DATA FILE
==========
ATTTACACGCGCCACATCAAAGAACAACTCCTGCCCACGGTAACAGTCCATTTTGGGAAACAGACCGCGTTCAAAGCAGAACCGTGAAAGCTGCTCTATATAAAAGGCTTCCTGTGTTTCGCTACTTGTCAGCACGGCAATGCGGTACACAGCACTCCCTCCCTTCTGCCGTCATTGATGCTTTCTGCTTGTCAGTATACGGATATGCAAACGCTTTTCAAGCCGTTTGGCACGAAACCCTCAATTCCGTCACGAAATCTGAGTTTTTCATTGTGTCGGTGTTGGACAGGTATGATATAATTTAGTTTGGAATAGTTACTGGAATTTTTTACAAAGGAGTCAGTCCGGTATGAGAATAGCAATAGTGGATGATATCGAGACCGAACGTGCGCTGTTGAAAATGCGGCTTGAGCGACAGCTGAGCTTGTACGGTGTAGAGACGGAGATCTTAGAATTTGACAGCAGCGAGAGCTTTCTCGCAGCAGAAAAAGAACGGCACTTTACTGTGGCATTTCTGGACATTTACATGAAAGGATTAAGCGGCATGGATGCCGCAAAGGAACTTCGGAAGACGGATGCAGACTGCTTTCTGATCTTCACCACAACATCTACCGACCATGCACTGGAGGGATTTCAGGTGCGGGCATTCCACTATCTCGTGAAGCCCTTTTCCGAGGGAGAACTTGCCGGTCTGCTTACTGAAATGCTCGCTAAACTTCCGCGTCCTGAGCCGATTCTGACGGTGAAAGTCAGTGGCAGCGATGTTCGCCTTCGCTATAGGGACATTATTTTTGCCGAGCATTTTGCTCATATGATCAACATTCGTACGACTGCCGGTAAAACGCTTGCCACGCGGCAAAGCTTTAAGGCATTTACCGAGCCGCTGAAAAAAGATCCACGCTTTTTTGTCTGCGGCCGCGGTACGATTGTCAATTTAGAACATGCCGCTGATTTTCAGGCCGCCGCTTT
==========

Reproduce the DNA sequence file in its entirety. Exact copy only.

ATTTACACGCGCCACATCAAAGAACAACTCCTGCCCACGGTAACAGTCCATTTTGGGAAACAGACCGCGTTCAAAGCAGAACCGTGAAAGCTGCTCTATATAAAAGGCTTCCTGTGTTTCGCTACTTGTCAGCACGGCAATGCGGTACACAGCACTCCCTCCCTTCTGCCGTCATTGATGCTTTCTGCTTGTCAGTATACGGATATGCAAACGCTTTTCAAGCCGTTTGGCACGAAACCCTCAATTCCGTCACGAAATCTGAGTTTTTCATTGTGTCGGTGTTGGACAGGTATGATATAATTTAGTTTGGAATAGTTACTGGAATTTTTTACAAAGGAGTCAGTCCGGTATGAGAATAGCAATAGTGGATGATATCGAGACCGAACGTGCGCTGTTGAAAATGCGGCTTGAGCGACAGCTGAGCTTGTACGGTGTAGAGACGGAGATCTTAGAATTTGACAGCAGCGAGAGCTTTCTCGCAGCAGAAAAAGAACGGCACTTTACTGTGGCATTTCTGGACATTTACATGAAAGGATTAAGCGGCATGGATGCCGCAAAGGAACTTCGGAAGACGGATGCAGACTGCTTTCTGATCTTCACCACAACATCTACCGACCATGCACTGGAGGGATTTCAGGTGCGGGCATTCCACTATCTCGTGAAGCCCTTTTCCGAGGGAGAACTTGCCGGTCTGCTTACTGAAATGCTCGCTAAACTTCCGCGTCCTGAGCCGATTCTGACGGTGAAAGTCAGTGGCAGCGATGTTCGCCTTCGCTATAGGGACATTATTTTTGCCGAGCATTTTGCTCATATGATCAACATTCGTACGACTGCCGGTAAAACGCTTGCCACGCGGCAAAGCTTTAAGGCATTTACCGAGCCGCTGAAAAAAGATCCACGCTTTTTTGTCTGCGGCCGCGGTACGATTGTCAATTTAGAACATGCCGCTGATTTTCAGGCCGCCGCTTT